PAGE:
A COVID-19 Virtual Workforce in Pain
While there has been a great deal of attention paid to the psychologic effects of COVID-19, data suggests that makeshift work and school home set-ups, combined with people working many more hours sitting in front of computers, as well as changes in exercise routines and other physical activity, triggered an increase in a wide range of aches and pains.
We turned to our data to gain perspective on the toll the past year’s excessively virtual pandemic lifestyle has taken on the nation’s physical health. We conducted an analysis of more than 1 million diagnoses made by our network providers from telehealth visits on the MDLIVE platform between March 1, 2020 and February 28, 2021, compared to the prior year. The diagnoses included visits for both pediatric and adult patients.
The analysis revealed substantial increases during the pandemic in the share of patient diagnoses in three categories.
1) Muscular, Spinal, Nerve and Tendon Problems
The percentage of diagnoses in the analysis for muscular and spinal conditions of the back and neck doubled over the last year compared to the pre-pandemic year, as COVID-19 dramatically changed the way people work and play.
While the year-over-year increase was equal among females and males, the number of visits for back and neck pain was 30% higher for females than for males during the pandemic.
- The data from the analysis also showed that visits for muscle, nerve and tendon problems of the arm and hand saw the biggest proportional increase among the conditions analyzed, up 150%, although the number of such visits was relatively small.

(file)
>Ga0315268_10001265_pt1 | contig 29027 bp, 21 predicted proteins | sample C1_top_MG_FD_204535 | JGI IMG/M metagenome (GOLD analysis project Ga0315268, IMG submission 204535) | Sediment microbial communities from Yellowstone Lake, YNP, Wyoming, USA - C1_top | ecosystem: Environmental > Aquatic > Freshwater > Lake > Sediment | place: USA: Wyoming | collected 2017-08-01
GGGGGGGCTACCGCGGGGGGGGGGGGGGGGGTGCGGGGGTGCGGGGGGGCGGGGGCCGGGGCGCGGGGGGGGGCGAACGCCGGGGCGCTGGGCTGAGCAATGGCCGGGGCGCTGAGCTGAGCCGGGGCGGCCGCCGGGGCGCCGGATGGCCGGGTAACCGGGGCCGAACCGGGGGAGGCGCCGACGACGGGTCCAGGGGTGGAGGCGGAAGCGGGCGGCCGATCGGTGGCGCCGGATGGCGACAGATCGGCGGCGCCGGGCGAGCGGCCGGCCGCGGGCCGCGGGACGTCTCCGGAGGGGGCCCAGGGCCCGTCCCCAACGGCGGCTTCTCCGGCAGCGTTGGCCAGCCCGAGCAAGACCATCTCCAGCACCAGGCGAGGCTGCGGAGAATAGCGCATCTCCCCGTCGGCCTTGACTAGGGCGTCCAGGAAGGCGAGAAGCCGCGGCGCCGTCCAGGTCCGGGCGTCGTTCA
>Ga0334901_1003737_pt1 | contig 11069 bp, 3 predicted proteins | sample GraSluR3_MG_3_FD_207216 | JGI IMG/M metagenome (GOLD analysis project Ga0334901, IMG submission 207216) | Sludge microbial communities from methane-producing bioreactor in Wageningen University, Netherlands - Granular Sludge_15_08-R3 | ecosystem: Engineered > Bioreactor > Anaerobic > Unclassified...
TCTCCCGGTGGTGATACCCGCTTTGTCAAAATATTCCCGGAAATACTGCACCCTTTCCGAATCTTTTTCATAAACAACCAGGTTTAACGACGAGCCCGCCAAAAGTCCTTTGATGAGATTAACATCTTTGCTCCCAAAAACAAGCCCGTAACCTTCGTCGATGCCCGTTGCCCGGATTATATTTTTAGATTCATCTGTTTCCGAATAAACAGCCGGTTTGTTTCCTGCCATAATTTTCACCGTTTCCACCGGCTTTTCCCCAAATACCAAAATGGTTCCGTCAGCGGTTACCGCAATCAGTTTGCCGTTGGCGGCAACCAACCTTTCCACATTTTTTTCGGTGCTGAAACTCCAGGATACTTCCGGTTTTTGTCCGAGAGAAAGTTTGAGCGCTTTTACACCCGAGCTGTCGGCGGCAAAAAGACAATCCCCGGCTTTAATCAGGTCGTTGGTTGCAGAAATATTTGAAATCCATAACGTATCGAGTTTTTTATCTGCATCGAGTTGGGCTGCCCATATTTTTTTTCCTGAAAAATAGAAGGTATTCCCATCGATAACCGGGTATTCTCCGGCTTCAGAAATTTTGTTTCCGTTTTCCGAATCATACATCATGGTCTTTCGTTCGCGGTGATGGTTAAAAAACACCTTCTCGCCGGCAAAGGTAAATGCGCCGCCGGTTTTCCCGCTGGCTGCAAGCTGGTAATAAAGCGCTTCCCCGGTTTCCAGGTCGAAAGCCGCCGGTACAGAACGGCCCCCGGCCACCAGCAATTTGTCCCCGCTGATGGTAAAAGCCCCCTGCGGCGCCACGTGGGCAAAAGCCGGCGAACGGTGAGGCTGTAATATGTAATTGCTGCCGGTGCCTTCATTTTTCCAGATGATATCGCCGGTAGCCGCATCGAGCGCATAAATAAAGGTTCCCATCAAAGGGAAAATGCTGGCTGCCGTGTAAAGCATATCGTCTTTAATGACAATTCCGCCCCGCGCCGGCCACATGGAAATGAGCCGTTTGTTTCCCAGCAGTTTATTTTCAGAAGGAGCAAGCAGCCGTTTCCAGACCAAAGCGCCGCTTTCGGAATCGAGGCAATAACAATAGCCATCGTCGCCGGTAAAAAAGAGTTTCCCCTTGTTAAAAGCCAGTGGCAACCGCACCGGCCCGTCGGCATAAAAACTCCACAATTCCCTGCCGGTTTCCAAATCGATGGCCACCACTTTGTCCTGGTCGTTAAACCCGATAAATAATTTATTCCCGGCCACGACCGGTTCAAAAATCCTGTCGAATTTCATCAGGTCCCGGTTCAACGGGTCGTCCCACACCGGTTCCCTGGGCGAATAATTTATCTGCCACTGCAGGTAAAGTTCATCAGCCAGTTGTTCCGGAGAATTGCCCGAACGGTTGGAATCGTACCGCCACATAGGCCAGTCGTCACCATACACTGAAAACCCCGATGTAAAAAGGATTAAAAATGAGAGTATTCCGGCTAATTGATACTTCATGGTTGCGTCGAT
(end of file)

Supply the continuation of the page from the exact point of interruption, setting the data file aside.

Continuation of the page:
2) Headaches, Migraines, Eye Strain and Vision Problems
Digital usage and screen time surged in 2020, a trend that may be manifesting in increased vision issues, headaches and migraines during the pandemic.
- According to the analysis, the share of visits for eye conditions such as eye strain, eye fatigue and blurred vision rose 33% during the analysis period, while headaches increased by 60% and migraines increased 75%.
- Females suffered from these conditions more than males, having over twice as many visits for those complaints in the past year.
3) Earaches and Hearing Loss
In another reflection of the impact of the pandemic lifestyle, we saw a 20% jump in the share of patients with ear pain and hearing loss. Extensive use of headphones, earbuds and other such devices has been associated with increased risk of ear and auditory problems, as devices inserted into the ear canal can increase wax build-up and cause earaches and infections.
The good news is that individuals chose to consult with a doctor rather than delay care or ignore the issues. In addition to taking steps to minimize these types of conditions, such as taking frequent breaks, stepping away from screens and keyboards, engaging in some regular physical activity like taking a walk or doing some stretching, it is important for plan sponsors to encourage their members to seek care early after the pain starts or injury occurs. Delaying treatment for even the simplest of injuries or mildest conditions can result in long-term issues that require a higher level of care and longer recovery time for patients when they are treated, and ultimately, a higher cost of care for the member and their plan sponsor.